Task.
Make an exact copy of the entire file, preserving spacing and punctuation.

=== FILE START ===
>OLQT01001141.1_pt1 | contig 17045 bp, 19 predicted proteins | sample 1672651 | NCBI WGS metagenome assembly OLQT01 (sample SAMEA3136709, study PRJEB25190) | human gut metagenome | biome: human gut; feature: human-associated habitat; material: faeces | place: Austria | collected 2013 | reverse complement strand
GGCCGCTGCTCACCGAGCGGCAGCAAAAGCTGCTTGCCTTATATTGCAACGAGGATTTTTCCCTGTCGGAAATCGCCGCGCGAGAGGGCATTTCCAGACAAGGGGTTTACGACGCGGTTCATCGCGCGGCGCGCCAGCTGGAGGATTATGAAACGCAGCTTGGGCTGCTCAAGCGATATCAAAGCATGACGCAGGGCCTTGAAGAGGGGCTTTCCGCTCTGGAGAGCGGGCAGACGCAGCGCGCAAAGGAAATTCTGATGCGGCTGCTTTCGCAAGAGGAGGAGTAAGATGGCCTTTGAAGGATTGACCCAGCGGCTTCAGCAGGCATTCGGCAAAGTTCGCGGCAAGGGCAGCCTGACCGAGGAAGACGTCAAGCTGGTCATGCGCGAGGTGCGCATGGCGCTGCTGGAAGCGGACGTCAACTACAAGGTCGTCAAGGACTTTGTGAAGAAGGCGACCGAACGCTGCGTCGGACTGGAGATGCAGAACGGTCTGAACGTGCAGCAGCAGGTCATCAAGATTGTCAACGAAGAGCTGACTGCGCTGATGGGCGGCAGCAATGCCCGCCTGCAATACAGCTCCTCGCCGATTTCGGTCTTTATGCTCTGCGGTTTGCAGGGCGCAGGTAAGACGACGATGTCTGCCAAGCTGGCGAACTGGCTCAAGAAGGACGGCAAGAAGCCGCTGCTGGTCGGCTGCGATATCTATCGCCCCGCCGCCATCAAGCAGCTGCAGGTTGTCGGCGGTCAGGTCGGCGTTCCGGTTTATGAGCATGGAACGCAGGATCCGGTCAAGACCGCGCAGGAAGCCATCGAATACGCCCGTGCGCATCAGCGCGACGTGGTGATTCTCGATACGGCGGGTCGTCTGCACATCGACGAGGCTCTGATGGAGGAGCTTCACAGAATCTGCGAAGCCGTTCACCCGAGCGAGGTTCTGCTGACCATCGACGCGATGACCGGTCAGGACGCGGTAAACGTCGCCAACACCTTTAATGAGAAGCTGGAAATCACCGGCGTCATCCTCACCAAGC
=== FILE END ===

>OLQT01001141.1_pt1 | contig 17045 bp, 19 predicted proteins | sample 1672651 | NCBI WGS metagenome assembly OLQT01 (sample SAMEA3136709, study PRJEB25190) | human gut metagenome | biome: human gut; feature: human-associated habitat; material: faeces | place: Austria | collected 2013 | reverse complement strand
GGCCGCTGCTCACCGAGCGGCAGCAAAAGCTGCTTGCCTTATATTGCAACGAGGATTTTTCCCTGTCGGAAATCGCCGCGCGAGAGGGCATTTCCAGACAAGGGGTTTACGACGCGGTTCATCGCGCGGCGCGCCAGCTGGAGGATTATGAAACGCAGCTTGGGCTGCTCAAGCGATATCAAAGCATGACGCAGGGCCTTGAAGAGGGGCTTTCCGCTCTGGAGAGCGGGCAGACGCAGCGCGCAAAGGAAATTCTGATGCGGCTGCTTTCGCAAGAGGAGGAGTAAGATGGCCTTTGAAGGATTGACCCAGCGGCTTCAGCAGGCATTCGGCAAAGTTCGCGGCAAGGGCAGCCTGACCGAGGAAGACGTCAAGCTGGTCATGCGCGAGGTGCGCATGGCGCTGCTGGAAGCGGACGTCAACTACAAGGTCGTCAAGGACTTTGTGAAGAAGGCGACCGAACGCTGCGTCGGACTGGAGATGCAGAACGGTCTGAACGTGCAGCAGCAGGTCATCAAGATTGTCAACGAAGAGCTGACTGCGCTGATGGGCGGCAGCAATGCCCGCCTGCAATACAGCTCCTCGCCGATTTCGGTCTTTATGCTCTGCGGTTTGCAGGGCGCAGGTAAGACGACGATGTCTGCCAAGCTGGCGAACTGGCTCAAGAAGGACGGCAAGAAGCCGCTGCTGGTCGGCTGCGATATCTATCGCCCCGCCGCCATCAAGCAGCTGCAGGTTGTCGGCGGTCAGGTCGGCGTTCCGGTTTATGAGCATGGAACGCAGGATCCGGTCAAGACCGCGCAGGAAGCCATCGAATACGCCCGTGCGCATCAGCGCGACGTGGTGATTCTCGATACGGCGGGTCGTCTGCACATCGACGAGGCTCTGATGGAGGAGCTTCACAGAATCTGCGAAGCCGTTCACCCGAGCGAGGTTCTGCTGACCATCGACGCGATGACCGGTCAGGACGCGGTAAACGTCGCCAACACCTTTAATGAGAAGCTGGAAATCACCGGCGTCATCCTCACCAAGC